Man, that's unreal!  Given that Japan -- an island nation surrounded by vast oceans on all sides ---AND is a hotspot for hostilities AND given the number of US & Japanese military assets, I'd have thought both the US and the Japanese would have invested more into SAR.  At the very least, the US could lease a couple of Shinmaywa US-2 or even the older but probably still capable Shinmeiwa US-1A.  827 lives were saved by the US-1A since 1976 until the type was retired in 2017:

    https://en.wikipedia.org/wiki/Shin_Meiwa_US-1A#Operational_history

     

     

     

    Again, I'm not super smart on the laydown for Japanese coast guard SAR capabilities, but most peace time SAR immediate response is going to fall to them. In the time of conflict, the military will spool up and have crews/assets ready to go. That sort of posture is not sustainable for the military units that have other mission sets and requirements, however.

     

    The US-2s are pretty cool to watch and bring a unique SAR capability. I find it particularly impressive to watch them take off and land with their amazing slow speed performance. It would be interesting if other countries had that as well, but it's just not going to happen. Japan has decided as an Island and sea going nation that it's a capability that it's worth it for them to invest in, but I think that they are an outlier in that regard.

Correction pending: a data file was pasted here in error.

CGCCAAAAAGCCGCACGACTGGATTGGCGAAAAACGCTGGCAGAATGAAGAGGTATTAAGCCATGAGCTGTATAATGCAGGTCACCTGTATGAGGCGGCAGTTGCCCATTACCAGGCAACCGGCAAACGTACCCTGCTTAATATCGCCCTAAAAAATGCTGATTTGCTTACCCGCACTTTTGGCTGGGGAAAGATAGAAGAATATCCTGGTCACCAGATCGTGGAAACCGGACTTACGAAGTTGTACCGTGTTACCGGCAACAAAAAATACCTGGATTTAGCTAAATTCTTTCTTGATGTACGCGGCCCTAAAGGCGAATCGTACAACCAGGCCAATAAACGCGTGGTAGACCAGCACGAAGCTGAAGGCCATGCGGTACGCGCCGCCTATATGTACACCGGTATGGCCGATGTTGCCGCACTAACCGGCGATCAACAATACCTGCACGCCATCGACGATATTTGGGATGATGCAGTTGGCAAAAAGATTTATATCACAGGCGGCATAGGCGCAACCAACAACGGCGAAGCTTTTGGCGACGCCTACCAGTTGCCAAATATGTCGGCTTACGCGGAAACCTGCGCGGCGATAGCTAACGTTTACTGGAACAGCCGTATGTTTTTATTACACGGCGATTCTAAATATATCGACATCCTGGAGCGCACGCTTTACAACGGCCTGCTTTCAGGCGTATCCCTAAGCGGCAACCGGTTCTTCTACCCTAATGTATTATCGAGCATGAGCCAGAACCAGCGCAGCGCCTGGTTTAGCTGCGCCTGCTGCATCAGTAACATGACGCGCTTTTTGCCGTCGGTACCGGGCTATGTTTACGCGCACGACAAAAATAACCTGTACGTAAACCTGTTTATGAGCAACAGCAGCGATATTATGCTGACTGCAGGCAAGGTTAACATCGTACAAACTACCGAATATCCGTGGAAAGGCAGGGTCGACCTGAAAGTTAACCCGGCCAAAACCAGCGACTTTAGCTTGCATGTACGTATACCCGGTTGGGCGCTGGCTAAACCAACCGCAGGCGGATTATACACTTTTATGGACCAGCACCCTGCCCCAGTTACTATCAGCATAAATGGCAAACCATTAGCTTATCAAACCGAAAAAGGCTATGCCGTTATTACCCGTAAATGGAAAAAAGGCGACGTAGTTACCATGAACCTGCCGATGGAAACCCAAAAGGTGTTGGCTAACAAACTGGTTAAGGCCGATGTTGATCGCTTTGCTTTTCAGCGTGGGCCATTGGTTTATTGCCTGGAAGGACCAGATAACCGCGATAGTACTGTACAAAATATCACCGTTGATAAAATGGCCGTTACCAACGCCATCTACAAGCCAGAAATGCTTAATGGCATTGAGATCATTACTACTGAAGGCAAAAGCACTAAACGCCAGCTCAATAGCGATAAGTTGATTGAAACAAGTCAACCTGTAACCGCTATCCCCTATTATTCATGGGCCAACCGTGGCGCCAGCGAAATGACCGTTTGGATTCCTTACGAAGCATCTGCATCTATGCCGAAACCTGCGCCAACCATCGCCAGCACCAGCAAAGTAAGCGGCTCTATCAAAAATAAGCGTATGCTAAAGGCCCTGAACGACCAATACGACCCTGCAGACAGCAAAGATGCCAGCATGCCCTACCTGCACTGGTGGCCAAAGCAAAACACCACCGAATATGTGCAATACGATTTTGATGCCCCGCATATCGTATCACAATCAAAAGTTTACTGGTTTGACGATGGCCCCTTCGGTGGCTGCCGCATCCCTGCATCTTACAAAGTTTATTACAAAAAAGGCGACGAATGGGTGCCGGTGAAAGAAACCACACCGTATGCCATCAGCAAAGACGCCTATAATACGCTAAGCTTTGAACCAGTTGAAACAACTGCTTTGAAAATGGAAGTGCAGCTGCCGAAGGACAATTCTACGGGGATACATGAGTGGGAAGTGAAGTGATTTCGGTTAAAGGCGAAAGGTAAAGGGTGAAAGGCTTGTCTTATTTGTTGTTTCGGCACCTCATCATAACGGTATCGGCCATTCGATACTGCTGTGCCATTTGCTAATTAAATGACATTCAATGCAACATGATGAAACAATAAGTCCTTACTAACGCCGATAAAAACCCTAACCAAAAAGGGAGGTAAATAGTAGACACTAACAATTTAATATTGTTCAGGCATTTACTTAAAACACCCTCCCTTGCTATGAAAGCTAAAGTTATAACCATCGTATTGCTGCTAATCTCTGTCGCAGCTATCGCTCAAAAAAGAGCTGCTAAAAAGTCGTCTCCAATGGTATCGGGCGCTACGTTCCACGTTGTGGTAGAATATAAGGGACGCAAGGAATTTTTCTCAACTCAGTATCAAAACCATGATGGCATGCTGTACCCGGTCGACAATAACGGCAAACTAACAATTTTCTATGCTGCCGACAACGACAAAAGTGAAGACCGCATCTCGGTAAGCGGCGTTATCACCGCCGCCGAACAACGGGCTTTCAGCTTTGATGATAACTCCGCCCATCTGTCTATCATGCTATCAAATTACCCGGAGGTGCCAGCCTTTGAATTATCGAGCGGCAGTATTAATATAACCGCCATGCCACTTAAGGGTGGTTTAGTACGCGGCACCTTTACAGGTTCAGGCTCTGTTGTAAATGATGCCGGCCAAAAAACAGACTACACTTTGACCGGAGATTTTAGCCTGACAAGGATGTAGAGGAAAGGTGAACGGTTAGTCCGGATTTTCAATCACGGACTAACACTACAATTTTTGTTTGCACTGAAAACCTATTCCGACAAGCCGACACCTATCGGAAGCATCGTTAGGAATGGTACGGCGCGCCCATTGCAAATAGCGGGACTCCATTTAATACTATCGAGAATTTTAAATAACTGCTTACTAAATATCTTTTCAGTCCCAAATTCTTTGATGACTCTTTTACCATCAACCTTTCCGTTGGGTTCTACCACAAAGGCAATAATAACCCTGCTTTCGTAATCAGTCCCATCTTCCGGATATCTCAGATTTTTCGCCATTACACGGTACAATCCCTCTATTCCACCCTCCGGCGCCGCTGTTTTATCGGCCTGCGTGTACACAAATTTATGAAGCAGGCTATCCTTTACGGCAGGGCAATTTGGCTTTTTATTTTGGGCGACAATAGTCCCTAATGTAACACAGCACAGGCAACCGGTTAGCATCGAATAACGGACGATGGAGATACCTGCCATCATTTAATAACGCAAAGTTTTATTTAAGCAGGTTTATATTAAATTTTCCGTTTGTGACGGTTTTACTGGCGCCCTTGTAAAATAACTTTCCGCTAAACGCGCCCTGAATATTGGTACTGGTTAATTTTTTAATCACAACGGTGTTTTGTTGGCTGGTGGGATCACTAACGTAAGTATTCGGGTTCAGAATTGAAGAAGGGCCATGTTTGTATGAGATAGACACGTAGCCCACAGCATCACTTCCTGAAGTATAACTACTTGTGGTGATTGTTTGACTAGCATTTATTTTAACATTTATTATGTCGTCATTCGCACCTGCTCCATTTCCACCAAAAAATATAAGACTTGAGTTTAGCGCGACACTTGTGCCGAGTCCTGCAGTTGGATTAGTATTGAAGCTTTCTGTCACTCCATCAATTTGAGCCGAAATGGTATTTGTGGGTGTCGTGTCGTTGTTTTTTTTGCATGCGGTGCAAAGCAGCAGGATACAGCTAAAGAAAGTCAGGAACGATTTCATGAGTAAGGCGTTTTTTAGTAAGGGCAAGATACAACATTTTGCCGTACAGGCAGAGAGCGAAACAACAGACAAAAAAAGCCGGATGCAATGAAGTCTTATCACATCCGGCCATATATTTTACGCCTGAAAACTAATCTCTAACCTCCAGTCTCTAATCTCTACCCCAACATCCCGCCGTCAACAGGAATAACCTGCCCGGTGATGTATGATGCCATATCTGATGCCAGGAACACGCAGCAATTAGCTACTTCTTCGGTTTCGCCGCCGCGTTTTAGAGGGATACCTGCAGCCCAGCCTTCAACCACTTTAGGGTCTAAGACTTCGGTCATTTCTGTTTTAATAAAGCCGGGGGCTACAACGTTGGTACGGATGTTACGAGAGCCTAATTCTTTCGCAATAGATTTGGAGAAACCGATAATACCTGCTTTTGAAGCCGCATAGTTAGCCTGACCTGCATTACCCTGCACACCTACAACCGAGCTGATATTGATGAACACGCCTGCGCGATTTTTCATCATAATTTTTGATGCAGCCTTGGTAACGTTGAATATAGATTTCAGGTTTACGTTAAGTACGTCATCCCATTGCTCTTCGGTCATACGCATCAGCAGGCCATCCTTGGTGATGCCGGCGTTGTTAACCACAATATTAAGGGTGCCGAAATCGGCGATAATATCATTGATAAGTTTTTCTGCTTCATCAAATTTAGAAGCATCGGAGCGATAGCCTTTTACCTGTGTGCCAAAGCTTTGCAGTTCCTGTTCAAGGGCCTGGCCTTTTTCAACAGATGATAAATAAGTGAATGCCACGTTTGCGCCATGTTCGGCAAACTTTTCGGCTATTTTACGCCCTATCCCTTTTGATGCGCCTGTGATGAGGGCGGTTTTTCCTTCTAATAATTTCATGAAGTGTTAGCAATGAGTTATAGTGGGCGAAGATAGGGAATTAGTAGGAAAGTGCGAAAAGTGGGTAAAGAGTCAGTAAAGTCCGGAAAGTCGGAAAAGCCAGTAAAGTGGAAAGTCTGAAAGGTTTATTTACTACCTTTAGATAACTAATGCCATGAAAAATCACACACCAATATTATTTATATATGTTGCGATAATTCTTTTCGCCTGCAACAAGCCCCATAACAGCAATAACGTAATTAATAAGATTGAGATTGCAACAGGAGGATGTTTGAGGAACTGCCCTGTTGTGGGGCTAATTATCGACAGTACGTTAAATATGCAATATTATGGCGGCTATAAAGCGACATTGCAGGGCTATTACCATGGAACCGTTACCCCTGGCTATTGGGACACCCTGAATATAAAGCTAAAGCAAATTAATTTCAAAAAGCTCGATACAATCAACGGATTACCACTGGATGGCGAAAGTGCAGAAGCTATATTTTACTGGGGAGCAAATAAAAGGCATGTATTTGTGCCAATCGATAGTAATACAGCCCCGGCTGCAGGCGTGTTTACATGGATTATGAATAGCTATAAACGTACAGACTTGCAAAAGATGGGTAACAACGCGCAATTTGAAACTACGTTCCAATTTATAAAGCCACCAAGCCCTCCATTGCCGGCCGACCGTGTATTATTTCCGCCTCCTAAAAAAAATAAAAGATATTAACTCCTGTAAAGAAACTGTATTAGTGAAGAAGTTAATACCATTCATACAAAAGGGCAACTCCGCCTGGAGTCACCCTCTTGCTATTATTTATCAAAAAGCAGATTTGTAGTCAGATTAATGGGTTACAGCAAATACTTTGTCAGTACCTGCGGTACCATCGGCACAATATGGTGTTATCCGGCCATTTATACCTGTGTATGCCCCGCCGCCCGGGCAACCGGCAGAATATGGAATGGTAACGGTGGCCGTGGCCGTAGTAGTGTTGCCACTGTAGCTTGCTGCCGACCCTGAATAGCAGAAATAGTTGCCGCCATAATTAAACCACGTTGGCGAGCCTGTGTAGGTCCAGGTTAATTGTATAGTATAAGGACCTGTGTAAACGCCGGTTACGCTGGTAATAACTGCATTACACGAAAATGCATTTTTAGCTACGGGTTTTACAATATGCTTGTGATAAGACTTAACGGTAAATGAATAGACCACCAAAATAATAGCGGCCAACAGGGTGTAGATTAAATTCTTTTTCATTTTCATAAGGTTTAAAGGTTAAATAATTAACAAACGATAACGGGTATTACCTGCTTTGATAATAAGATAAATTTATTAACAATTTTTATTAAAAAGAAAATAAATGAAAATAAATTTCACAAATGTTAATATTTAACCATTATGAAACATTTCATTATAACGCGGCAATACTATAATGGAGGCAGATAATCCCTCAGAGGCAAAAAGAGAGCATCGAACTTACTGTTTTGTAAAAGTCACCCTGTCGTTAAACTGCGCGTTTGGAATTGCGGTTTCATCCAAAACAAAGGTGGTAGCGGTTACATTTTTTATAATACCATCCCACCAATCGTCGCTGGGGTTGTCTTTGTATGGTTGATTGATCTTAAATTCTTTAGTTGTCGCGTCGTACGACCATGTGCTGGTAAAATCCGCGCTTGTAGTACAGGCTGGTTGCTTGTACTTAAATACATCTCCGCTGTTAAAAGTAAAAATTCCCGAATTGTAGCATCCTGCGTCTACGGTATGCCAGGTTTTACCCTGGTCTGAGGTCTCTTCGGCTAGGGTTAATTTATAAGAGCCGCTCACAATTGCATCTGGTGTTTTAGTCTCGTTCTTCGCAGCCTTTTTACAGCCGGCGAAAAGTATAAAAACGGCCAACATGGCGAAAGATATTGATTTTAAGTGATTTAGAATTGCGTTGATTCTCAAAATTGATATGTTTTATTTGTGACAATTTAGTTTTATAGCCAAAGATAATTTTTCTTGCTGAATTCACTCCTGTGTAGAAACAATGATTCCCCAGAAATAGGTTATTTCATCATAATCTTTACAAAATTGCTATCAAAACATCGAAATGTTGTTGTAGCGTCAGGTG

10 hours ago, JackMan said:

     

    I agree.  Reading the article I kept wondering about how they knew about the pilot's watch and other stuff that made it seem as if the authors had a front seat view of what happened.  I, too, suspect that they added some flair for dramatic purposes.

     

    It's all in the command investigation. It is sobering read to be sure, but I'll admit that I didn't read all of the individual pieces of evidence, focusing more on the summaries and findings of fact. The redacted and released document is a whopping 1600 pages, and can be found here:

     

    https://www.documentcloud.org/documents/6431155-KCJAGAMN-TOTAL.html

     

    This is NOT the privileged safety investigation, but instead the command investigation.

     

    Hoops

     


  7. 6 hours ago, JackMan said:

    Reading the report,

     

    This seems strange to me that the JMSDF or JASDF's Search and Rescue teams are not on base, given how disaster prone (earthquakes, tsunami, etc) Japan is. I am finding the above statement hard to believe. I wonder if it's true..

     

     

    There is a big difference between maintaining a SAR Capability and a SAR Ready. MCAS Iwakuni divested their organic SAR capability as a cost saving measure years ago, with a handshake agreement with the Japanese that they would perform SAR duties if called upon. The problem was that this was not formalized in the sort of MOA of MOU, and there was no requirement for the JMSDF (the only ones at the base) to maintain any sort of SAR ready to support the US presence in Iwakuni.